Cars We Love: 1952 – 1954 Fiat 8V

1954 Fiat 8V Ghia Supersonic Coupe

Car manufacturers in the 1950s, especially European car makers, could usually be stereotyped by the types of cars that they made. Volkswagen, for instance, became famous for the small, economical Beetle, Porsche made rear-engined sports cars, and Citroen – well, Citroen just made cars that were different from all others. Fiat was another automaker that was defined by its numerous small sedans, which were instrumental in getting post-WWII Europe back on the road. Upscale European sports cars, such as those from Ferrari and Maserati were, of course, part of the mix, but those types of cars were thought to be the province of small, specialized manufacturers.

You can imagine the surprise then to visitors of the Geneva Motor Show in 1952 when they saw an absolutely stunning aerodynamic Gran Tourismo Coupé featuring a unique art deco grille, ‘spats’ that covered the rear wheel openings, and a 2-liter V8 engine that gave the car a top speed of over 115 mph displayed on the Fiat stand! It was unthinkable that a company famous for small, underpowered sedans could design and build such an exquisite vehicle – but there it was.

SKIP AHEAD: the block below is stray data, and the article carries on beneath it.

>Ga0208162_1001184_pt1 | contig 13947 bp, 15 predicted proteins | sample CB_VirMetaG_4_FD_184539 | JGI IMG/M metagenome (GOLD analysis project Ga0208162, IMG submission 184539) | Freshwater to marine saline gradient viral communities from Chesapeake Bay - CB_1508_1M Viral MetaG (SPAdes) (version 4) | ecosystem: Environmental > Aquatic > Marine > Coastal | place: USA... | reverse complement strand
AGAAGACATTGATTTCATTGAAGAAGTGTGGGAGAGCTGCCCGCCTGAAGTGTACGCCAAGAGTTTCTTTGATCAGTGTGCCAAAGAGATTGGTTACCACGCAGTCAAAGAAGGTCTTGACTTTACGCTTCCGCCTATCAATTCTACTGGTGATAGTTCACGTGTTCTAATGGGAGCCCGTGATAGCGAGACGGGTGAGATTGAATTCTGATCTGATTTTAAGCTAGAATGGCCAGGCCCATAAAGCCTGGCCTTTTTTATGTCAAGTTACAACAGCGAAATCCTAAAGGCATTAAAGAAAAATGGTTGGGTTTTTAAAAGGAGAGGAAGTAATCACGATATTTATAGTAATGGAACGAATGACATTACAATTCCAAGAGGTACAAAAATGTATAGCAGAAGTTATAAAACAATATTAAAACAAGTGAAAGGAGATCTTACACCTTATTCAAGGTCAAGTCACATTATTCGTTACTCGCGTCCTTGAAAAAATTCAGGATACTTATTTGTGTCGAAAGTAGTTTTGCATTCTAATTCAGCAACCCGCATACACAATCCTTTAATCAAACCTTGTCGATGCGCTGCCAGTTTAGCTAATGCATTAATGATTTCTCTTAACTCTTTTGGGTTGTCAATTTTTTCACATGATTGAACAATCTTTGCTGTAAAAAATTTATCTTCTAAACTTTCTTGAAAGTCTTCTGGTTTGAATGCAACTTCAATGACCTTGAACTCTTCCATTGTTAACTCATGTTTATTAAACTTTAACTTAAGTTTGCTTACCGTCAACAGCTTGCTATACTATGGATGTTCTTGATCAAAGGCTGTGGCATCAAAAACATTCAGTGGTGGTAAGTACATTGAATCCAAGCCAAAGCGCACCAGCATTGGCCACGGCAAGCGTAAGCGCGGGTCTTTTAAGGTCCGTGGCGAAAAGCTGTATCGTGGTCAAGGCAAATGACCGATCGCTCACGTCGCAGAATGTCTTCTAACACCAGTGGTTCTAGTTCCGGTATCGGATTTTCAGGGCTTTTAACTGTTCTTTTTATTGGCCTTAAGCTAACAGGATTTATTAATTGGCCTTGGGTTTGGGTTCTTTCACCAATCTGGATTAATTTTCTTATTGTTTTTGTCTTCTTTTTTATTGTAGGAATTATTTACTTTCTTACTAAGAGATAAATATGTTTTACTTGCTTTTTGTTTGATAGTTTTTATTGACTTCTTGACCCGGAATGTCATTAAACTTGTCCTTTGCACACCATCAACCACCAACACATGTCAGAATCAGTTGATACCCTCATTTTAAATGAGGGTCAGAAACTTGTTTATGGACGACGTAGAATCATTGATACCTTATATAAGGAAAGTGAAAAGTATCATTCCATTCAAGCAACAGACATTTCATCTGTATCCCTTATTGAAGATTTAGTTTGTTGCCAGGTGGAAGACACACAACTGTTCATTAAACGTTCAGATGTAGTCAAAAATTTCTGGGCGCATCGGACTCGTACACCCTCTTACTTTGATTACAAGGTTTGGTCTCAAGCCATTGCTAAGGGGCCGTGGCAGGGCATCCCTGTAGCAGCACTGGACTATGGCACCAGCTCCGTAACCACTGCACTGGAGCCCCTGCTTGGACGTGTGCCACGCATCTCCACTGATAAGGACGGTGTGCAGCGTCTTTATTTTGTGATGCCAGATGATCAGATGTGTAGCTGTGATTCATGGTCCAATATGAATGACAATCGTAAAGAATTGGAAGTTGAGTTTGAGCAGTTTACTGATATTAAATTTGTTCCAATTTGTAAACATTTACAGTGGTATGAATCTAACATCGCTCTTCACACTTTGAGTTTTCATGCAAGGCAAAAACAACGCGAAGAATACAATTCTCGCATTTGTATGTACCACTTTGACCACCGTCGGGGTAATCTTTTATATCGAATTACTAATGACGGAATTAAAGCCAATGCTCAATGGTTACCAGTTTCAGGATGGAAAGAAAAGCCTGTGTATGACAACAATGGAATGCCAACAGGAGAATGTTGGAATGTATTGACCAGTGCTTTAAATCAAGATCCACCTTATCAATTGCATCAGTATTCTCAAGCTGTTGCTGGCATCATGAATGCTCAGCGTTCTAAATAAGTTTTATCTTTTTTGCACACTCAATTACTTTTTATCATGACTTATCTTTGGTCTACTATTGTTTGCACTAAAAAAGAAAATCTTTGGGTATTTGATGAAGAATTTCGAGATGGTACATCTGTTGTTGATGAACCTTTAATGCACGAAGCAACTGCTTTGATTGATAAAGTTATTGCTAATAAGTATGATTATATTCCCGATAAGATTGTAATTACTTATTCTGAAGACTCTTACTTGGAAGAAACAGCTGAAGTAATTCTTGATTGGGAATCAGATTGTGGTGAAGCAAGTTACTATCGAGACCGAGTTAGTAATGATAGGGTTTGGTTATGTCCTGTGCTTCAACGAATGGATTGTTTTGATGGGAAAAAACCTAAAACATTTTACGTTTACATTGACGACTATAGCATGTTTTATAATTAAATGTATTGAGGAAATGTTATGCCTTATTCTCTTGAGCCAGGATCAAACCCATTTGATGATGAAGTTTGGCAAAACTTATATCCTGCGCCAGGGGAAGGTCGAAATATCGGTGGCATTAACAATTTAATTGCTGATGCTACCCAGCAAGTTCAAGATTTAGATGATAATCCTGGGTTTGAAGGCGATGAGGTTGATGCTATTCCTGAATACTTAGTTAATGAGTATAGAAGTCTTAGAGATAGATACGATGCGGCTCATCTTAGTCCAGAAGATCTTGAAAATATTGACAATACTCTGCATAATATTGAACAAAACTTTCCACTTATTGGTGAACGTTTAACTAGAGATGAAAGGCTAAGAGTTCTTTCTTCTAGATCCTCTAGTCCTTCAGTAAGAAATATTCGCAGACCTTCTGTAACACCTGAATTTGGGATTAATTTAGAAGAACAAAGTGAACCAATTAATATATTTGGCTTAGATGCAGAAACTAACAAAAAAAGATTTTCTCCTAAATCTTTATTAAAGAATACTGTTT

The Fiat 8V, so named because Fiat thought Ford held intellectual property rights in the term ‘V8’, was indeed a state of the art GT car. In addition to a compact, high-revving, aluminum V8 engine, the 8V had independent front and rear suspension with huge drum brakes all around, and a 4-speed manual transmission

Only 114 8Vs were made between 1952 and the end of production in 1954, and virtually no two were alike. Fiat bodied only 34 of the cars; the rest were given bodies by the cream of the crop of Italian carrozzerie (body shops) — Ghia, Zagato, Vignale, Pinin Farina, and Balbo. The most famous of these 8Vs may be the space-age Ghia Supersonic, of which only eight were built. Vignale applied his unique design talents to nine 8Vs including the dramatic 1952 Demon Rougethe Red Demon. Zagato made 30 8Vs labeled the Elaborata Zagato.

Almost all of the 8Vs are still in existence, most in private collections and some in museums. The cars are well-documented and draw significant interest when offered for sale.

1943 Fiat 8v Supersonic rear view

Image by Rex Gray (1, 2)





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